Market goers at Brgy. Quirino 3A in Project 3, Quezon City observes social distancing in this photo taken March 22, 2020.
The STAR/Michael Varcas
Growth, even just for a quarter, unlikely this year — BSP chief
Ian Nicolas Cigaral ( - July 7, 2020 - 5:00pm

MANILA, Philippines — There is no chance for economic growth this year, the Bangko Sentral ng Pilipinas (BSP) chief said on Tuesday.

“Domestic economic activity is projected to follow a U-shaped quarterly recovery path with output likely to contract further in the remaining quarters of 2020,” BSP Governor Benjamin Diokno said in a statement on Tuesday.

“Growth is expected to recover in 2021 once the impact of government policy support measures gains traction,” Diokno added.

The latest statement from the central bank dashed hopes the local economy would at least record a quarterly growth to partially offset an expected recession in the second quarter. A recession is defined as a two succeeding quarters of negative growth.

Official gross domestic product (GDP) data for April-June period will not come out until August, but economic managers have indicated contraction was likely worse than the 0.2% recorded in the first quarter, already the weakest performance since the final three months of 1998.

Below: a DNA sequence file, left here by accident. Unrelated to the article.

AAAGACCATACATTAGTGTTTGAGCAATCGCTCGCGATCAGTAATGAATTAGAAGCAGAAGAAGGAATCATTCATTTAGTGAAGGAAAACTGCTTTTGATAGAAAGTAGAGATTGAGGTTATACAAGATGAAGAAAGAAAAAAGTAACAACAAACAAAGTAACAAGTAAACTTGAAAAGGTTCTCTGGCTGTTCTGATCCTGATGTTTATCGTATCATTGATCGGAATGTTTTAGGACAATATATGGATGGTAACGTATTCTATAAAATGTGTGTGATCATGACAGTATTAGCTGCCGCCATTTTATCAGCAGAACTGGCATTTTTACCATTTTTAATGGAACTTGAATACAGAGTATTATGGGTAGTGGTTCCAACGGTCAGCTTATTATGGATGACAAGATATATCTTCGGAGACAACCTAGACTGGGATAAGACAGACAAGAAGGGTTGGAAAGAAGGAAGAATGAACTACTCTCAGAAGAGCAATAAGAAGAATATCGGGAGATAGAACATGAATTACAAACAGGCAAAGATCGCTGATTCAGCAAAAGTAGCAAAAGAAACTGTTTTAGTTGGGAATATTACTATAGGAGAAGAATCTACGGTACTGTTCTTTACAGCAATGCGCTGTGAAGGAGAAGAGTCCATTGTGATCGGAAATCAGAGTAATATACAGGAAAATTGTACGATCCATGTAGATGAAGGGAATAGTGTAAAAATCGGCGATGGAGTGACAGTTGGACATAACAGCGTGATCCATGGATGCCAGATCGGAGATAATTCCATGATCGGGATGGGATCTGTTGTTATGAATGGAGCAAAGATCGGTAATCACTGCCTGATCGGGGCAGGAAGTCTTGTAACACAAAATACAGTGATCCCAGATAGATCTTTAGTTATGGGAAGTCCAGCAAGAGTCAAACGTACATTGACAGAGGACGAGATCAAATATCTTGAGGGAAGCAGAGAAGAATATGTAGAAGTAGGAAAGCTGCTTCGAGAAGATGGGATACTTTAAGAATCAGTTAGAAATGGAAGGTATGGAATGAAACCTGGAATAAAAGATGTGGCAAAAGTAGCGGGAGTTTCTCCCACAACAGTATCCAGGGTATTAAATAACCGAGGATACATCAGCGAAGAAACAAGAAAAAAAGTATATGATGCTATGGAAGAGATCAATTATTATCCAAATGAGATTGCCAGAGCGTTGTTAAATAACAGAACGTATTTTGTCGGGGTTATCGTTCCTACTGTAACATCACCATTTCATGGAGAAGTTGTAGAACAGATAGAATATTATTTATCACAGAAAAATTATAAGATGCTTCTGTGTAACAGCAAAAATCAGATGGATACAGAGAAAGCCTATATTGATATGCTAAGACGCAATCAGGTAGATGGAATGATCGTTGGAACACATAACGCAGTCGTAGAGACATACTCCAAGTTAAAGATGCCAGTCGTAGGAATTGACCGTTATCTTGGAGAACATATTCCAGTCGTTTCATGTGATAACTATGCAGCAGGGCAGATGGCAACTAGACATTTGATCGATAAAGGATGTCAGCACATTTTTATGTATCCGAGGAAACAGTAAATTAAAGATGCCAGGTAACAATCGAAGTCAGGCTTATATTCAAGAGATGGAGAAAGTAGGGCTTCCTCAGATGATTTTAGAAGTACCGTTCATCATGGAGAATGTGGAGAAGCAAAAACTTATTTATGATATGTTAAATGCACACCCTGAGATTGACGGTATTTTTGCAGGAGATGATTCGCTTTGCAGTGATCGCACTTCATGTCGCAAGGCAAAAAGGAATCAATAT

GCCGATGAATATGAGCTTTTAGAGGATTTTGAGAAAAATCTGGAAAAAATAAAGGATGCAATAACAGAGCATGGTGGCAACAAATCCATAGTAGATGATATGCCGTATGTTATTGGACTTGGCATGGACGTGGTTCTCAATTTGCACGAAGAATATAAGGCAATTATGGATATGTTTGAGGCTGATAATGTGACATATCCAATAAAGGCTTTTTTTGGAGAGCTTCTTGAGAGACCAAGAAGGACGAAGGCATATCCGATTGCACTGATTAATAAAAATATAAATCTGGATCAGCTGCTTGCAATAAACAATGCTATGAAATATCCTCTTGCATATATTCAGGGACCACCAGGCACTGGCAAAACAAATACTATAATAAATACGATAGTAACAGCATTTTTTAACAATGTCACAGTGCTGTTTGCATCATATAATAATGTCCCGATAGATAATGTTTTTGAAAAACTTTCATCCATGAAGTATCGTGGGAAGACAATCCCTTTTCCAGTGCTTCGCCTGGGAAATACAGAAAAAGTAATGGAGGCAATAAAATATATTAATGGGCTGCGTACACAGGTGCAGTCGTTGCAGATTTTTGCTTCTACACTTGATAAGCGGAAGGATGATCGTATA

The Duterte administration expects GDP to shrink between 2-3.4% this year.

Cid Terosa, dean of the University of Asia and the Pacific’s School of Economics, agreed with the central bank’s assessment. “Year-on-year quarterly growth will contract further relative to quarterly growth last year,” Terosa said in a text message.

“Although business and economic activities have started to move forward, the momentum is not strong enough to outpace last year's quarterly growth,” he added.

Indeed, anecdotal evidence showed business shutting down even as most of the economy have gone back to business from June 1. Latest labor department showed that as of July 6, 4,354 companies have stopped operations, 1,443 of which were located in Metro Manila, the center of business and commerce.

While data covers companies that closed down from January, meaning before the pandemic struck, the figures nonetheless demonstrated the devastating impact of the outbreak and lockdowns implemented to halt the virus spread. With businesses stopping operations, 112,414 local workers were displaced, the labor agency said.

By industry, “administrative and support service activities” accounted for the bulk of retrenchments at 27% of the total equivalent to 30,831 people. It was followed by manufacturing which cornered 13% or 14,519 workers put out of jobs. 

Diokno said the Philippine economy’s performance this year would likely reflect that of the global economy, which has appeared to have “further deteriorated” because the impact of state-initiated lockdowns, some of which have lingered to this day, remains uncertain.

Terosa said any relaxation on local quarantine protocols would assist the economy recover, but not immediately.

“It is in this relative context that we will see growth contracting. Quarter-on-quarter this year I see growth earnestly crawling upward because of more relaxed quarantine conditions, but year-on-year quarterly growth will pale in comparison with last year,” he said.

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